On a road to nowhere, there’s nowhere more pleasant in India than this Queen of the Central Highlands.
Set atop a 12sq mile plateau in the heart of India on a road to nowhere, Pachmarhi, in the central state of Madhya Pradesh has to be one of the most beautifully preserved examples of Indian rural life and colonial heritage.
First ‘discovered’ in 1857 by Captain James Forsyth of the British Army, Pachmarhi, although historically territory of the tribal Gonds, soon became the summer hill capital for the British in the Central Provinces.
With the withdrawal of British Forces from India in 1947, control of the plateau ceded to the Indian Army who maintain a base there to this day. It is this presence that has singularly assisted in keeping the original infrastructure so beautifully preserved, compared with other locations in India.
Many of India’s heritage locations have suffered from the inexorable ‘creep’, if not flood, of cheap featureless concrete development accompanied by burgeoning population numbers – not so Pachmarhi.
Development on the plateau has been restricted to the original Bazaar area primarily and the old colonial buildings out on the plateau have now been preserved and refurbished to form hotels and lodges for tourists.
Population barely exceeds 10,000 in total, many of whom are smart, well behaved army personnel who keep themselves to themselves.
The army ‘cantonment’ and residential areas, however, only occupy about fifteen percent of the total plateau area, with the remainder still devoted to woodland and grassland that spills over the edges of the hilltop into some of the most stunning gorges, ravines and jungle in India – that of Satpura National Park.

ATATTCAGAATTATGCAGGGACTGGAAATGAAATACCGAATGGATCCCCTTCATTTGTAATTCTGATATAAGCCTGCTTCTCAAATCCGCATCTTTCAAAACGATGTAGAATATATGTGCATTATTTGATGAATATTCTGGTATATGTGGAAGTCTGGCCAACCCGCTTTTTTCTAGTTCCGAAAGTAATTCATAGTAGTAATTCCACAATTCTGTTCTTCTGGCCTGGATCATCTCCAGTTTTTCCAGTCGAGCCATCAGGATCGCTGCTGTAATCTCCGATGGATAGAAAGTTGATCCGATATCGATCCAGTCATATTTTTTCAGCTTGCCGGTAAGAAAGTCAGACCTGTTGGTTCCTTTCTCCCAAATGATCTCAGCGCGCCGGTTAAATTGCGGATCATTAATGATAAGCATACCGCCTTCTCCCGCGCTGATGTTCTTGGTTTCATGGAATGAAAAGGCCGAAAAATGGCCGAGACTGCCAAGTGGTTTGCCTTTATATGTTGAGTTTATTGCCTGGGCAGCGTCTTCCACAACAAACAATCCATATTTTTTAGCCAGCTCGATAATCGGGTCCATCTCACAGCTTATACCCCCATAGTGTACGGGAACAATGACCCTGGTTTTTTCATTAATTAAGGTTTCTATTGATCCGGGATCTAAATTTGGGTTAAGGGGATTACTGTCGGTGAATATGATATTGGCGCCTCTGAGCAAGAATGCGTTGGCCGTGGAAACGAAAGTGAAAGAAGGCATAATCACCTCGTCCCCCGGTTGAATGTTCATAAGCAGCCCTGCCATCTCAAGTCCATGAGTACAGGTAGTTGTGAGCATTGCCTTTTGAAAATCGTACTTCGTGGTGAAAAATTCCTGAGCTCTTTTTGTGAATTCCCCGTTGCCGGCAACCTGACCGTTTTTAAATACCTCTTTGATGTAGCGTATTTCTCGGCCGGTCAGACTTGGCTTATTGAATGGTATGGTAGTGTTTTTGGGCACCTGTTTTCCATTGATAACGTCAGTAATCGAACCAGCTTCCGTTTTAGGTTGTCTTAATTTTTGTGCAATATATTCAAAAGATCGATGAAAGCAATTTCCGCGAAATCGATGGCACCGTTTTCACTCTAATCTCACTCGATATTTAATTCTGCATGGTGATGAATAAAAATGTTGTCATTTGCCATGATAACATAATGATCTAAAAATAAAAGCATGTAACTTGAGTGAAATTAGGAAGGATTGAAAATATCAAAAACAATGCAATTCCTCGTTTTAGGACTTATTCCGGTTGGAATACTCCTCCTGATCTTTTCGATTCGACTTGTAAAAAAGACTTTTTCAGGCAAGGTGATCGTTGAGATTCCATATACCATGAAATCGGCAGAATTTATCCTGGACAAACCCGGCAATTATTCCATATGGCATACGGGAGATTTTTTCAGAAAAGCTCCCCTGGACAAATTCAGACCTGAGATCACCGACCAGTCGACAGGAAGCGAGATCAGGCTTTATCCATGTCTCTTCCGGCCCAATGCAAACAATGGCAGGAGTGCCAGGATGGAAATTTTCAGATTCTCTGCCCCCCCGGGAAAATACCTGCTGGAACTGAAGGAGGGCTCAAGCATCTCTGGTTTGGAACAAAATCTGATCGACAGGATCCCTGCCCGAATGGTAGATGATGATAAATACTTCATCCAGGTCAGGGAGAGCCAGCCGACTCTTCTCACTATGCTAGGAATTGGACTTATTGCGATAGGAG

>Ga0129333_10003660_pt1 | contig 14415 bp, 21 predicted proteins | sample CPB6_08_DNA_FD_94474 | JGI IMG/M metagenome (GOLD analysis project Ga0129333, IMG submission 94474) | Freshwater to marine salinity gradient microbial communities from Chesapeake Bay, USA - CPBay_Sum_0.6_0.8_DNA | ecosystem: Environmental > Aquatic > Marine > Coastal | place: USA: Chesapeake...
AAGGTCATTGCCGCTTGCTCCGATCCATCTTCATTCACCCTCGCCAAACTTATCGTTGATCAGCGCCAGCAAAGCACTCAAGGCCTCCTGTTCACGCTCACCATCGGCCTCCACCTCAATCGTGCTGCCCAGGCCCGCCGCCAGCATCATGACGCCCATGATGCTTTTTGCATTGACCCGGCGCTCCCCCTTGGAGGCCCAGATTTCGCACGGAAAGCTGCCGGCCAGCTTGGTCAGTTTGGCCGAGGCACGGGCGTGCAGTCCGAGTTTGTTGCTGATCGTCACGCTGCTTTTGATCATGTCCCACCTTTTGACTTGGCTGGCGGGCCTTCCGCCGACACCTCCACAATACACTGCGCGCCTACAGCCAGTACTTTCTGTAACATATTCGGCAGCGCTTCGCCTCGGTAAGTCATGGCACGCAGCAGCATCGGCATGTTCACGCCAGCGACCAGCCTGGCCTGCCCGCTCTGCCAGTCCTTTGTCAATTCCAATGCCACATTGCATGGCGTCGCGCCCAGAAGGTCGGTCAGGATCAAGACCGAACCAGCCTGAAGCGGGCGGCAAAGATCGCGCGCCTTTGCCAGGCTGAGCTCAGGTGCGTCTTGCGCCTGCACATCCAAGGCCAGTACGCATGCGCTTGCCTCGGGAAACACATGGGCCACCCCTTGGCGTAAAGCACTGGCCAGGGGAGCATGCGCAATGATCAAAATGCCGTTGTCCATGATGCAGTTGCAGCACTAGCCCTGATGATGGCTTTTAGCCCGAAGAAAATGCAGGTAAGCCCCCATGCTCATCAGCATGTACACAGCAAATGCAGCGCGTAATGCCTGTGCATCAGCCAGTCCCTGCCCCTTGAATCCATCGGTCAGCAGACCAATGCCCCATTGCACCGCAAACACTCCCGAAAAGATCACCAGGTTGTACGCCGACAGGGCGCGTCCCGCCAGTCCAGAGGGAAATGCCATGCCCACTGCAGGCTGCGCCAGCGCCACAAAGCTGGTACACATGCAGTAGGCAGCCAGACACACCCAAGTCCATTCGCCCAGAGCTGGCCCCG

We’ll cover Satpura in a later article but Pachmarhi is well worth a visit in its own right.
Getting to Pachmarhi can be a bit of a mission but the effort is amply rewarding. It’s best located on a map of India by drawing north/south and east/west datum lines to bisect the country. Where they cross is roughly where Pachmarhi is situated.
If you haven’t arranged your own private a/c car and driver as part of a larger tour, then you can either disembark from the Mumbai-Howrah Express at Pipariya railway station and catch a taxi for a hair-raising 30 minute ride up the ghat, or catch the regular M.P.Tourism bus from Bhopal direct to Pachmarhi, which takes about four and a half hours.
Your introduction to Pachmarhi will be on the steady climb from Matkuli Village, at the base of the plateau, after crossing the River Denwa that gradually transforms from a practically dry river-bed growing squashes until May, to a raging torrent of boiling water that can cut off the plateau by burying its low bridge during July and August.
The climb becomes increasingly steep and winding, with rural hamlets, medieval irrigation systems, fields of wheat and grazing buffalo giving way to rocky hillsides heavily covered by Sal trees with their lush green leaves. As you near the summit at over 1,100 metres (approx. 3,580 ft) you notice a freshening of the air and a welcome slight drop in temperature that renders Pachmarhi an idyllic place to stay at any time of year (except during the monsoons when an enduring wall of grey water obliterates any desire to remain).
The bus, or your taxi, arrive at the ‘bus stand’ where you’ll alight and wonder what all the fuss is about; as you’re confronted by another gathering of yells and bells in a featureless car park surrounded by the usual selection of concrete boxes doubling as stalls.
Don’t lose heart! Plan ‘A’ should always be to have arranged your accommodation outside of the bazaar if you’re more interested in nature, wildlife and peace and quiet.
The bazaar is worth a visit for its market, stalls and trades – and there are numerous Indian hotels within its grid of roads – but you are here to embrace what Pachmarhi has that is unique, so you need to get out onto the plateau at first opportunity.